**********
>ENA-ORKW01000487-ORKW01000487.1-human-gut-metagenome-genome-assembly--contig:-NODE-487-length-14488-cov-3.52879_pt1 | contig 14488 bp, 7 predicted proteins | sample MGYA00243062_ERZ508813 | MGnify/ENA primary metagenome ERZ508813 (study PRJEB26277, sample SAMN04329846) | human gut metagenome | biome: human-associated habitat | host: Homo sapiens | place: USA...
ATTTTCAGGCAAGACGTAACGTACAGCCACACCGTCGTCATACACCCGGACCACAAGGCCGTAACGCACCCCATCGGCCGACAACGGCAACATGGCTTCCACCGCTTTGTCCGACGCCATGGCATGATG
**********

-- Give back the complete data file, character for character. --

>ENA-ORKW01000487-ORKW01000487.1-human-gut-metagenome-genome-assembly--contig:-NODE-487-length-14488-cov-3.52879_pt1 | contig 14488 bp, 7 predicted proteins | sample MGYA00243062_ERZ508813 | MGnify/ENA primary metagenome ERZ508813 (study PRJEB26277, sample SAMN04329846) | human gut metagenome | biome: human-associated habitat | host: Homo sapiens | place: USA...
ATTTTCAGGCAAGACGTAACGTACAGCCACACCGTCGTCATACACCCGGACCACAAGGCCGTAACGCACCCCATCGGCCGACAACGGCAACATGGCTTCCACCGCTTTGTCCGACGCCATGGCATGATG